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An excerpt from www.HouseOfNames.com archives copyright 2000 - 2016


The many generations and branches of the Bowdler family can all place the origins of their surname with the ancient Anglo-Saxon culture. Their name reveals that an early member worked as a worker in iron, or a bowdler. Bowdler was originally derived from the older term, buddler. The word buddle, used in the north of England, meant to cleanse ore, and a vessel made for this purpose shaped like a shallow tumbrel was called a buddle.

Bowdler Early Origins



The surname Bowdler was first found in Shropshire, where they held a family seat from ancient times, long before the Norman Conquest in 1066.

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Bowdler Spelling Variations


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Bowdler Spelling Variations



Before the last few hundred years, the English language had no fast system of spelling rules. For that reason, spelling variations are commonly found in early Anglo-Saxon surnames. Over the years, many variations of the name Bowdler were recorded, including Bowdler, Bowdlar, Boudler, Boudlar, Bowdless and many more.

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Bowdler Early History


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Bowdler Early History



This web page shows only a small excerpt of our Bowdler research. Another 244 words (17 lines of text) covering the years 1754, 1818, and 1825 are included under the topic Early Bowdler History in all our PDF Extended History products and printed products wherever possible.

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Bowdler Early Notables (pre 1700)


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Bowdler Early Notables (pre 1700)



Another 46 words (3 lines of text) are included under the topic Early Bowdler Notables in all our PDF Extended History products and printed products wherever possible.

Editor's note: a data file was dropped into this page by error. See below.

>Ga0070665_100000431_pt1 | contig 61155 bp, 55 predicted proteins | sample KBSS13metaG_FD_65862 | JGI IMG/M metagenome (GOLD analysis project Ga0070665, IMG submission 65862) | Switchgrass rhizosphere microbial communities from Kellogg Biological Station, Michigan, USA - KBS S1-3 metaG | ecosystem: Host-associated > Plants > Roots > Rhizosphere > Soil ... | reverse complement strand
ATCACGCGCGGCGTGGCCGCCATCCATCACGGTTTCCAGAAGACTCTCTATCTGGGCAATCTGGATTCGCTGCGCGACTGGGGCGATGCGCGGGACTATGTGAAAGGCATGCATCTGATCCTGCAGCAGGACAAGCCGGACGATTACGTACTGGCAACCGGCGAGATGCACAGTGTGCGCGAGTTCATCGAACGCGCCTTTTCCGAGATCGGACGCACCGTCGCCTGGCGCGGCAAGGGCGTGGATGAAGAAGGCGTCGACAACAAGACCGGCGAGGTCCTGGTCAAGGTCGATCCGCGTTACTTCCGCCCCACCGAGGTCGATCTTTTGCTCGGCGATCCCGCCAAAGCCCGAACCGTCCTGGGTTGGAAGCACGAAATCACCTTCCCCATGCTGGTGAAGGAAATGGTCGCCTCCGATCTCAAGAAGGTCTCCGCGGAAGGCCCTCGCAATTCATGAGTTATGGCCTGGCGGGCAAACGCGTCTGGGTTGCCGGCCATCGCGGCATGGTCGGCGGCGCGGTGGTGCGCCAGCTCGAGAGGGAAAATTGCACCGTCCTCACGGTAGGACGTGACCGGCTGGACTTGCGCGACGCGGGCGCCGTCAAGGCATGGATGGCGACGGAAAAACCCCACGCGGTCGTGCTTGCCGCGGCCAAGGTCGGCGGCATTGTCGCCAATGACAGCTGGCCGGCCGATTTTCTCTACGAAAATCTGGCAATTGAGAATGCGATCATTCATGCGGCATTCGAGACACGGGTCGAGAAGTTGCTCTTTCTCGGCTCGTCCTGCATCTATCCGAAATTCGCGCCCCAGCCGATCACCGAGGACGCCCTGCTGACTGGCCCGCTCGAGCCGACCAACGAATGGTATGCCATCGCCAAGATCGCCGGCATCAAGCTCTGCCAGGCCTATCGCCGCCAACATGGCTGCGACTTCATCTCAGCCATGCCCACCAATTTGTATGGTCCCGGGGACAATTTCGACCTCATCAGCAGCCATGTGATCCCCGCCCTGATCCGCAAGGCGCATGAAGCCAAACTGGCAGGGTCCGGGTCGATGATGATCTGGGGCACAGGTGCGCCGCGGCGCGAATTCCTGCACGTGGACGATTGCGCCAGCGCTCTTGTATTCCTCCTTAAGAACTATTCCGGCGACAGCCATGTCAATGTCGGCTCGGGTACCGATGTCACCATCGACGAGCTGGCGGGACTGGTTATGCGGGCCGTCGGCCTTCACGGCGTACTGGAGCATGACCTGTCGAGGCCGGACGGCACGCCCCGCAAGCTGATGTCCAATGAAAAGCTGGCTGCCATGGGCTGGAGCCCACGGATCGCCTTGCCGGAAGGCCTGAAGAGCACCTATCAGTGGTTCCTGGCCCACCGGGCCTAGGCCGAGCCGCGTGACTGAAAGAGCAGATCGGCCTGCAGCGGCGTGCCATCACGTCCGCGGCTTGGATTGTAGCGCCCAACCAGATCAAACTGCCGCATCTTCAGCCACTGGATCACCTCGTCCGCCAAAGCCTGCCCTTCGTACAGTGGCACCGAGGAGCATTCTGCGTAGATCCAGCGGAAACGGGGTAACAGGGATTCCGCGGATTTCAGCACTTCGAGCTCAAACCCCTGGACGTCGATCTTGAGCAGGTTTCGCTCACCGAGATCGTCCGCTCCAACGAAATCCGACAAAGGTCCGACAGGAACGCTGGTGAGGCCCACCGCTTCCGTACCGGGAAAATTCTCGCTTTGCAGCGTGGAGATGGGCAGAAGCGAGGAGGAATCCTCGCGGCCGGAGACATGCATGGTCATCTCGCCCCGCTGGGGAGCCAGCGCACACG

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The Great Migration


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The Great Migration



To escape oppression and starvation at that time, many English families left for the "open frontiers" of the New World with all its perceived opportunities. In droves people migrated to the many British colonies, those in North America in particular, paying high rates for passages in cramped, unsafe ships. Although many of the settlers did not make the long passage alive, those who did see the shores of North America perceived great opportunities before them. Many of the families that came from England went on to make essential contributions to the emerging nations of Canada and the United States. Research into various historical records revealed some of first members of the Bowdler family emigrate to North America:

Bowdler Settlers in United States in the 17th Century

  • Andrew Bowdler who settled in New York in 1678
  • Elinor Bowdler settled in Barbados in 1679 with servants

Bowdler Settlers in United States in the 19th Century

  • David Bowdler, who arrived in Allegany (Allegheny) County, Pennsylvania in 1876

Bowdler Settlers in Australia in the 19th Century

  • Daniel Bowdler, English convict from Worcester, who was transported aboard the "Adamant" on March 16, 1821, settling in New South Wales, Australia [1]CITATION[CLOSE]